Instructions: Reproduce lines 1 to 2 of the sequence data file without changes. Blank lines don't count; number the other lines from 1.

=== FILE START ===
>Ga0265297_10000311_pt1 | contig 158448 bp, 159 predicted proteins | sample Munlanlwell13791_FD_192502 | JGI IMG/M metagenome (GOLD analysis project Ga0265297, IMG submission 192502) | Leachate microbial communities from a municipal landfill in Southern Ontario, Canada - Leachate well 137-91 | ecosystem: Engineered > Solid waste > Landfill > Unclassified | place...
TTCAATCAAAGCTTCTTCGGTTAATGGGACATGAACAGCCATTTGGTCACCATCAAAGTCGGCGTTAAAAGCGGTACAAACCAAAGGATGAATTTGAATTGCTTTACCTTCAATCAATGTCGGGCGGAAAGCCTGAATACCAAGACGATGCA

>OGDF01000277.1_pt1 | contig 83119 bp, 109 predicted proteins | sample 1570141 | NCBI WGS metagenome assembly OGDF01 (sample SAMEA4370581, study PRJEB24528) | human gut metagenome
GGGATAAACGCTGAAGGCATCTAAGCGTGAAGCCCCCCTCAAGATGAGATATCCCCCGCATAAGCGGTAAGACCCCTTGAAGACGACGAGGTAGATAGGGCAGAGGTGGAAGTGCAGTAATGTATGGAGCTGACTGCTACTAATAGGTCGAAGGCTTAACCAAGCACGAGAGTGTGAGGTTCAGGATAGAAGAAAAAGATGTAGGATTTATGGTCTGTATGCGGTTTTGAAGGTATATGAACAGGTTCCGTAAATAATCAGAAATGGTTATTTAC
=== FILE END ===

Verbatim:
>Ga0265297_10000311_pt1 | contig 158448 bp, 159 predicted proteins | sample Munlanlwell13791_FD_192502 | JGI IMG/M metagenome (GOLD analysis project Ga0265297, IMG submission 192502) | Leachate microbial communities from a municipal landfill in Southern Ontario, Canada - Leachate well 137-91 | ecosystem: Engineered > Solid waste > Landfill > Unclassified | place...
TTCAATCAAAGCTTCTTCGGTTAATGGGACATGAACAGCCATTTGGTCACCATCAAAGTCGGCGTTAAAAGCGGTACAAACCAAAGGATGAATTTGAATTGCTTTACCTTCAATCAATGTCGGGCGGAAAGCCTGAATACCAAGACGATGCA